The King of Fighters franchise is one of the most venerable in the fighting genre and it's now in its 15th year. As the name suggests, this version of King of Fighters is the twelfth edition, and in an attempt to try and revitalise the franchise, SNK Playmore took much longer to develop the title than would normally be expected - 4 years to be precise.
Probably the first thing to point out is that there is no story element to The King of Fighters XII. This means that the story left hanging in the balance at the end of The King of Fighters XI will be resolved in future editions. In an attempt to try and fill the void an arcade mode is present, which sees the typical 3-on-3 format play out through five rounds. The objective here is to try and complete the rounds as quickly as possible, so it's effectively a time attack mode. In an attempt to try and make it more engaging, there is a slight bit of interaction, which makes it appear as though the player is taking part in a King of Fighters tournament. Every few rounds players are greeted with some kind of news broadcast that reports their progress, but it's exactly the same every time.
Aside from the Arcade Mode, there is an offline Versus Mode, Practice Mode, and Online battling. It's not really a selection that's going to wet many people's appetites and it's a shame there isn't more on offer. The Arcade Mode is also rather short and can get repetitive very quickly. So, if there is no internet available and nobody to play against locally, there's pretty much only one option available, and that option isn't going to keep people occupied for very long.
This is a real shame, because the gameplay is extremely polished. There are twenty-two characters available in The King of Fighters XII, with two being hidden at the start, and they all feel great to control. It's clear to see that this was an area that SNK Playmore focused on in those many years of development. While the characters don't necessarily have many moves available, it doesn't really matter as combat just feels refreshing. This edition also has a few alterations from previous versions, as the Tactical Shift system has been replaced in favour of the Critical Counter system. This is much simpler to understand, and simply revolves around players hitting strong punches at close range. If successful, they enter Critical Counter Mode, which seems them being able to unleash a long combination of attacks that are unblockable.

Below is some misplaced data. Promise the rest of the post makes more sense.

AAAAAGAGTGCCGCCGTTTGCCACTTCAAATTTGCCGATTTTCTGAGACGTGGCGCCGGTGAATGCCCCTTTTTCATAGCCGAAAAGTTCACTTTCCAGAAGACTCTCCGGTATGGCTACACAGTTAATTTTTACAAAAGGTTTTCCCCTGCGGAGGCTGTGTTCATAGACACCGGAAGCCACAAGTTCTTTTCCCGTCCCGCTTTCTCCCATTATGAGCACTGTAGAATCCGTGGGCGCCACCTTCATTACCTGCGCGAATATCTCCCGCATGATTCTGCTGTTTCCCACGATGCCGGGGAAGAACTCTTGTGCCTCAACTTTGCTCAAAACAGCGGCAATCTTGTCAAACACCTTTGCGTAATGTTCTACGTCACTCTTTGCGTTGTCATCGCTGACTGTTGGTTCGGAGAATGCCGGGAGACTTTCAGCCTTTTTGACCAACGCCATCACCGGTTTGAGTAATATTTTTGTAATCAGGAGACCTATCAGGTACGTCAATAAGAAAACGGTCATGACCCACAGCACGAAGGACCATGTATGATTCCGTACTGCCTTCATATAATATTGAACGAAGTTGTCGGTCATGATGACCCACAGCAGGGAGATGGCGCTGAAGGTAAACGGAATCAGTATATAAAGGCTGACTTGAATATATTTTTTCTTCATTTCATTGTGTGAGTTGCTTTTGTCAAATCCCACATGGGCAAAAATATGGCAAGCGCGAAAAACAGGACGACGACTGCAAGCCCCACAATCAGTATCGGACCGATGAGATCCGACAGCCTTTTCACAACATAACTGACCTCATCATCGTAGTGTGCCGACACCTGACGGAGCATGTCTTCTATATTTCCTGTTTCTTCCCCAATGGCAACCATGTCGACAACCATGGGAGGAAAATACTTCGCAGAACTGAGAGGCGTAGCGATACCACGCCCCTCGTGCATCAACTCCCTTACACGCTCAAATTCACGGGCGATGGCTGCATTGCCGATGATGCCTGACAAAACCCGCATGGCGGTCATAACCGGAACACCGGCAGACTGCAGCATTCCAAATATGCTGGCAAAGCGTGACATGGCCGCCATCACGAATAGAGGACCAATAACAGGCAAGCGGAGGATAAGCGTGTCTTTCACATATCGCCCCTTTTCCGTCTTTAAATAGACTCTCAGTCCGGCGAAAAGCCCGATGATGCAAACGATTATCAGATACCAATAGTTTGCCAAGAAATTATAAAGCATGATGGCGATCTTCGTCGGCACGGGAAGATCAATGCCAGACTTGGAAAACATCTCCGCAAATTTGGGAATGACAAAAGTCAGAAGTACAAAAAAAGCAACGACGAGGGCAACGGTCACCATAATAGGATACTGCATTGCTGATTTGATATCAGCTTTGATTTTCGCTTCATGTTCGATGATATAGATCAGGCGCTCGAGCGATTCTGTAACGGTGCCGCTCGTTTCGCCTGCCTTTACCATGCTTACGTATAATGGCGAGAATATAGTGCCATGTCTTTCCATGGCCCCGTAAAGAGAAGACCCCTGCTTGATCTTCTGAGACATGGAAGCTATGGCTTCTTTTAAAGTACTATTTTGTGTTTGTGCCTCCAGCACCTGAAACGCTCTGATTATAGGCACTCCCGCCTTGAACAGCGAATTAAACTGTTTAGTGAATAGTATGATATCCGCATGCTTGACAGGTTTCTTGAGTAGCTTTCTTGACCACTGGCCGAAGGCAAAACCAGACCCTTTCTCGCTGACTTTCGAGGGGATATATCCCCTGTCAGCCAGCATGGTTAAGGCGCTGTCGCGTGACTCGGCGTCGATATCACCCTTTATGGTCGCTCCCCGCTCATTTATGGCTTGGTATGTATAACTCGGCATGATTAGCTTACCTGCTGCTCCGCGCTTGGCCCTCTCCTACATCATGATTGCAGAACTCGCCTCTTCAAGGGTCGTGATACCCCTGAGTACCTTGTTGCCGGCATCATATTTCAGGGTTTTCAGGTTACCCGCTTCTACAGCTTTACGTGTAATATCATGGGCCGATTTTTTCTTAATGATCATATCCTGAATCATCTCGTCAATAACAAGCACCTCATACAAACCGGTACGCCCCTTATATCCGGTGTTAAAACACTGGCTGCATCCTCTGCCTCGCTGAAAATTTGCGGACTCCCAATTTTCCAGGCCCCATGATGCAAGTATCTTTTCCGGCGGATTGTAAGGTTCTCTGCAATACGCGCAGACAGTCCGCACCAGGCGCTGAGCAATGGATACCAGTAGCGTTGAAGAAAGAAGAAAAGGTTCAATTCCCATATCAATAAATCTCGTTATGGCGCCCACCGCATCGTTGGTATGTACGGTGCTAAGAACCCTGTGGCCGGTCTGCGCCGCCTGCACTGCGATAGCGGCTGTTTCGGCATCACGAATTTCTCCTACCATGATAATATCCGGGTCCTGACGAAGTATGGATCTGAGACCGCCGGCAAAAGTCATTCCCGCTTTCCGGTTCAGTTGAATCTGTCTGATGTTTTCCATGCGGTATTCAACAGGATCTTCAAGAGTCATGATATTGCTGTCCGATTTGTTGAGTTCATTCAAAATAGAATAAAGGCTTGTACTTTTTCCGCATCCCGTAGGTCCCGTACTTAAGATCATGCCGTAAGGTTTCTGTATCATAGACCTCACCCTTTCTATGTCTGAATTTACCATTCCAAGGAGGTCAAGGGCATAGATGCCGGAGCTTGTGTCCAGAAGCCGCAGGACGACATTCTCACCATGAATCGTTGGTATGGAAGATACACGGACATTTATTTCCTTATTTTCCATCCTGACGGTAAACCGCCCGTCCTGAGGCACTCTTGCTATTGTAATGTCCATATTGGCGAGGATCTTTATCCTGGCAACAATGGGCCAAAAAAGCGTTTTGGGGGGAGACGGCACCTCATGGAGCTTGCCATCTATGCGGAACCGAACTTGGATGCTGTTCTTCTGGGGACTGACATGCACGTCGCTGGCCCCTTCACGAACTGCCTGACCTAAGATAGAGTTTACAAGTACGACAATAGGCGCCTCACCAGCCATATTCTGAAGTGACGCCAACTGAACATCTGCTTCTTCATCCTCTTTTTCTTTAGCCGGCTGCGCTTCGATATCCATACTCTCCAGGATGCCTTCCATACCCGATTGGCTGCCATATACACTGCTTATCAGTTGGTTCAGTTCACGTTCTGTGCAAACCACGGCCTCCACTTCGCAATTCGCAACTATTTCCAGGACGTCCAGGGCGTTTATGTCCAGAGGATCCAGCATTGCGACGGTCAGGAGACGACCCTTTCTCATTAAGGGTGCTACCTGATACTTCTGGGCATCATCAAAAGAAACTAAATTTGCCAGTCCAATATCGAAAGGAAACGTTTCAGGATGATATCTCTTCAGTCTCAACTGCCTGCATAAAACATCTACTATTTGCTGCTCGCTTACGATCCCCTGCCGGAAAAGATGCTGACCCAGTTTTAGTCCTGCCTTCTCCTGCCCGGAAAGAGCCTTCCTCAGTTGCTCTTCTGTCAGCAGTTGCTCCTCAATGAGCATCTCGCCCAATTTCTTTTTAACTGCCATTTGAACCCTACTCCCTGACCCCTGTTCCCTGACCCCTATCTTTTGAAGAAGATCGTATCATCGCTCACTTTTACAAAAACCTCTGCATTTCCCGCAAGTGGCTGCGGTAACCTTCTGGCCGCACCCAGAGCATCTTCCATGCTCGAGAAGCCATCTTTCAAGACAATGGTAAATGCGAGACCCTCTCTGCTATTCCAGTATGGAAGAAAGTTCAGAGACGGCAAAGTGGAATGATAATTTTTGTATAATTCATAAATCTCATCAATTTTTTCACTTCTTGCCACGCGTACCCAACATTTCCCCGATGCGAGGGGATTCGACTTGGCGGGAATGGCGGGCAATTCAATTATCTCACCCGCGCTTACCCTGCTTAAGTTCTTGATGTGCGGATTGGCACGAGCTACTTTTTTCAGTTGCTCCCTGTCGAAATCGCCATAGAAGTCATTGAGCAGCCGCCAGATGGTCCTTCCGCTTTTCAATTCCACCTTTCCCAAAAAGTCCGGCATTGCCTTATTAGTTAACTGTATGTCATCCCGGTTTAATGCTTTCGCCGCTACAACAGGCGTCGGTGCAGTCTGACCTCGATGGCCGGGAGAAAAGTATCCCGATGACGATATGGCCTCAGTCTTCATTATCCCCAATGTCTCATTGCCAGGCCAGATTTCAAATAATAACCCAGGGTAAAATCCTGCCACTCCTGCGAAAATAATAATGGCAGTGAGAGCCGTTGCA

Other new gameplay mechanics are the Guard Attack, a feature which allows players to block incoming moves using strikes, and Deadlock, which happens when two players attack at exactly the same time. This results in parity, which allows players to return to a neutral stance, with neither of them taking damage. All of these additions help the combat to flow much more easily and there always seems to be constant action.
Another area which has been majorly improved are the graphics. The game is still based in 2D, but all of the sprites have been completely redone. They do look a bit grainy when the action zooms in, but otherwise they look extremely crisp. The backgrounds are also equally as impressive, and together they make for a good combination. To aid this, the game runs extremely smoothly, and there just helps to enhance the combat experience. One element that deserves a special mention is the fire effects - they just look great.
With regards to the rest of the game's presentation, the menus look a bit dated. The voice acting is also rather suspect, as the majority of it sounds like Japanese English, as opposed to traditional English. It may have been done for effect, but it ends up just sounding tacky. It is possible to select the traditional Japanese voices though, if authenticity is required.
As previously mentioned, there is a full online mode, which on the PlayStation 3 version also offers clan support. However, the system used for match making is rather archiac, so actually entering into a match can take much longer than it should. More time is spent waiting around for someone to fight against than actually fighting, which is clearly not what's intended. There is also a gallery, which features unlockable elements and of course, two characters to unlock. However, these features don't necessarily allow the game to represent itself as a title with longevity.
The King of Fighters XII succeeds in revitalising the franchise in some respects, but falls severely short in others. The omission of any kind of story is a big oversight and the lack of modes, coupled with a frustrating online multiplayer, bring down all the good work that has been done with regards to the actual gameplay. The re-developed combat system is great and makes the fights much more fast paced and engaging, while the new artwork looks extremely crisp, but it's not enough to mask the deficiencies that are present elsewhere. Hopefully there is a much better balance in the next edition to the series.